• 37.  Land Pooling and Plot Reconstitution Schemes;  Pre- Requisite for successful implementation of scheme---- supported by state/ ulb/land owners/ public/ private/stakeholders;  -- creating proper and supportive legal framework with  -- rules, regulations/guidelines to ensure fairness  -- designating agency at local level --with powers /authority for coordination/ assistance from deptt;  creating efficient/accurate system of land registration  -Having skilled/ dedicated professionals/negotiators  availability of objective/ well-trained land valuers ;  framing scheme on time bound basis;  Creating adequate checks/ balances for transparency in scheme formulation / valuation.
  • 38.
  • 39.  Rationalising Building Bye-Laws/Dev. Controls;  Urban land Utilization hindered by irrational building bye-laws/ development controls, - creating Restrictions on use/developing land  For improving utility of land—  --maximum plot sizes restricted ;  -- land use patterns clearly defined  -promoting mixed land use/ leveraging flatted development instead of plotted development  - Rationalising floor area ratio, ground coverage, setbacks- to make cities compact  -Promoting vertical expansion, -- Redefining Building bye-laws /development controls-  Adopting principle of--Limited Land – unlimited space
  • 40.  Land pooling by Land Bartering;  For making land owners partners in urban development -- state notified land pooling scheme-- alternative to compulsory acquisition  Instead of paying compensation in cash-- landowner given developed residential / commercial plots -depending on land surrendered  For agricultural land/ acre-- farmer given-- residential plot of 1000 Sqyds and commercial plot of SCO of 18feet x 40 feet.  Looking at intent/content - misnomer to call it land pooling  Barter system-- where raw land exchanged for developed land  Scheme popular in large cities--where prevailing land prices high- farmers hope to get higher value of land  Success of scheme contingent on-- credibility of authority  -- time frame in which plots allotted / place where allotted.  --Authority having ready developed land  -- acceptable to landowners.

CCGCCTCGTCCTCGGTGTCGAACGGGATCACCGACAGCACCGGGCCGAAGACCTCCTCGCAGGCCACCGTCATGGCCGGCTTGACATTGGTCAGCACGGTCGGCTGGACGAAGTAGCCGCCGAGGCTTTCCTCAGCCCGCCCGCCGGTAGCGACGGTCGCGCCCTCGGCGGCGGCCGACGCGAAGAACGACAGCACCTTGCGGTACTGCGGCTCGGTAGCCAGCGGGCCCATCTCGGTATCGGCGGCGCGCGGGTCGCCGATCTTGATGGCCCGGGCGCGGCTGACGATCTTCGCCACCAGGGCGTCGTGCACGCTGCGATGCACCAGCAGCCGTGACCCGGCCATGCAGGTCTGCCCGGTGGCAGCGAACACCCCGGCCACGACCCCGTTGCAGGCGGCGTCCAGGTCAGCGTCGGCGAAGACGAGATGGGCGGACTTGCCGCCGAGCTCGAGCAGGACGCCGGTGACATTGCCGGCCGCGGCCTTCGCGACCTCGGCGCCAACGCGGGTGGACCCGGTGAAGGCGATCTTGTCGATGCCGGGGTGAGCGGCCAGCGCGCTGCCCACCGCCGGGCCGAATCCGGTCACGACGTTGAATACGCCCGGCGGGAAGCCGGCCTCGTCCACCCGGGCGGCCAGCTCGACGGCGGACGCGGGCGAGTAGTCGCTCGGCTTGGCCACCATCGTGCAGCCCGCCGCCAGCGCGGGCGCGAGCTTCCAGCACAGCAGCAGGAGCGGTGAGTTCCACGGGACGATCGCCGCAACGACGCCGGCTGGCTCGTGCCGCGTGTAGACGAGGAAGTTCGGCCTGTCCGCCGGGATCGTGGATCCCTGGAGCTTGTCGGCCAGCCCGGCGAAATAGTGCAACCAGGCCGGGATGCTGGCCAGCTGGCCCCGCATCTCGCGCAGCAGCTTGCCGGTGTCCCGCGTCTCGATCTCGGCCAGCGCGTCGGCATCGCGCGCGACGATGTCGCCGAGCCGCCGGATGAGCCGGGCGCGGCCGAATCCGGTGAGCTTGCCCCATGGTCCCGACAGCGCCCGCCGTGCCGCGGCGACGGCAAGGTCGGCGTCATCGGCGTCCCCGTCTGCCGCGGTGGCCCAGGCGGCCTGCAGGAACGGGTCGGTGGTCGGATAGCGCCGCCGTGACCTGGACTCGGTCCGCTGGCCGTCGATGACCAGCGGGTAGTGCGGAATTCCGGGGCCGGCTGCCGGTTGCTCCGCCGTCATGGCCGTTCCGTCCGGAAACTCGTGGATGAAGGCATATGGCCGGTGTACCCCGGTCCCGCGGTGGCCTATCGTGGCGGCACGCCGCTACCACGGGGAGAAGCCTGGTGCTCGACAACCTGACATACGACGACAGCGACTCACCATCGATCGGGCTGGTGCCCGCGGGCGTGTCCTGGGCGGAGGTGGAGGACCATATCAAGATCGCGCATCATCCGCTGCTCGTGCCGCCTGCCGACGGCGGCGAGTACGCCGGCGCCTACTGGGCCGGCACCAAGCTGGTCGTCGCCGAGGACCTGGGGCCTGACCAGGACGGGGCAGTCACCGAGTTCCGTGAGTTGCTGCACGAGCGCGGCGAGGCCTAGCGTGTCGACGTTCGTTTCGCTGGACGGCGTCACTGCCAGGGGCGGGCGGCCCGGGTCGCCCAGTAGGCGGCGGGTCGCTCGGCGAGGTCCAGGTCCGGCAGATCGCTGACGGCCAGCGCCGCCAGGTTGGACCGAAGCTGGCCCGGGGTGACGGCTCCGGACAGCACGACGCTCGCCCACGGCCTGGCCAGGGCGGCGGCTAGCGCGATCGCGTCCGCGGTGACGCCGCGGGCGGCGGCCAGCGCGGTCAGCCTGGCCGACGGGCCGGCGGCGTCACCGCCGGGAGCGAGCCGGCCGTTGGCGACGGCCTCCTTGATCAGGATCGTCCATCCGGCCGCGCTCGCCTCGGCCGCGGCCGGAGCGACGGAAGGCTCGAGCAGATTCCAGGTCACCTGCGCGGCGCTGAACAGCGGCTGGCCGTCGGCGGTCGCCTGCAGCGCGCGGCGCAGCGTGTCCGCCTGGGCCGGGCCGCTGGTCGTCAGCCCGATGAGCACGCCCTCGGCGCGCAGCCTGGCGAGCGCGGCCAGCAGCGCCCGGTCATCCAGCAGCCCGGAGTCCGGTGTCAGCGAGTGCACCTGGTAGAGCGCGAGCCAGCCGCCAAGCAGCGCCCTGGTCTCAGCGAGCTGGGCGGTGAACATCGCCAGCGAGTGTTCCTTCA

• 41.  Densification and Intensification  Transit Oriented Development  Inclusionary Zoning  Mixed Use Development  Green Field Development  Brown Field Development
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  • 50.  Amravati Land Pooling Scheme;  -- Amravati-new capital city of AP,  -- planned for3.5 mllion population ,  -- spread over217 sqkm  -- to be built through Land Pooling Scheme,  --without resorting to compulsory land acquisition  --Enacted ,AP Capital Region Development Act 2014’  -- making provision of Land Pooling Scheme.  - a voluntary land procurement mechanism  Landowners direct beneficiaries/partners in development  land assembled under irrevocable voluntary consents  -planned parcels--developed /partly returned to owners.  Compensation –depending upon-- land quality /quantity/ cropping pattern
  • 51.  Amravati Land Pooling Scheme; Double-cropped land—  1000 syds of residential land & 200 syds of commercial land / acre of land pooled  Annuity (paid monthly) starting at Rs 30,000 per year  -- increasing by Rs 3,000 annually for 10 years -- Triple-cropped land  --1000 syds of residential land & 450 syds of commercial land/ acre pooled  --annuity starting at Rs 50,000 per year,  -- increasing by Rs 5,000 annually for a decade.  --After 10 years-- city expected to be fully developed  -- all farmers to become city landlords, workers/ businessmen.  Government to utilize its share of Amravati land  to develop infrastructure/amenities - capital complex.  scheme involves--- reconstitute land, develop infrastructure/ handing possession of developed land to owners within 2.5 years
  • 53.  Delhi Land Pooling Scheme;  For meeting demand of land-- rapid population growth,  -- DDA framed-- Land pooling Scheme --to source land from land owners  without compulsory acquisition/ paying any cash compensation  Scheme based on principle of --  land owners to share part of land with DDA  in lieu of getting permission for development / selling in market.  dividing landowners into; Small land holders  holding between 2-20 hect  -- large land owners having land above 20 Hec  -- Small land owner returned 40% of land  -- whereas large landowner gets 60% of the land  Development conditions provide –  ---pattern for land development based on DDA–LAND POOLINGPOLICY
  • 55. Transfer of Development Rights(TDR)-  -- Sourcing land for developing urban roads  -- defined in master plans/development plans.  --Development Rights given in lieu of compensation  -- not in cash but in kind Accommodation Reservation(AR)-  --Sourcing land for public amenities  -- dispensaries ,police-post, community centres, convenient shopping-- defined in development plans  Development Rights given –as compensation for land Air Space Development Rights-  for intensive utilization of land --creating built up space over the public transportation network etc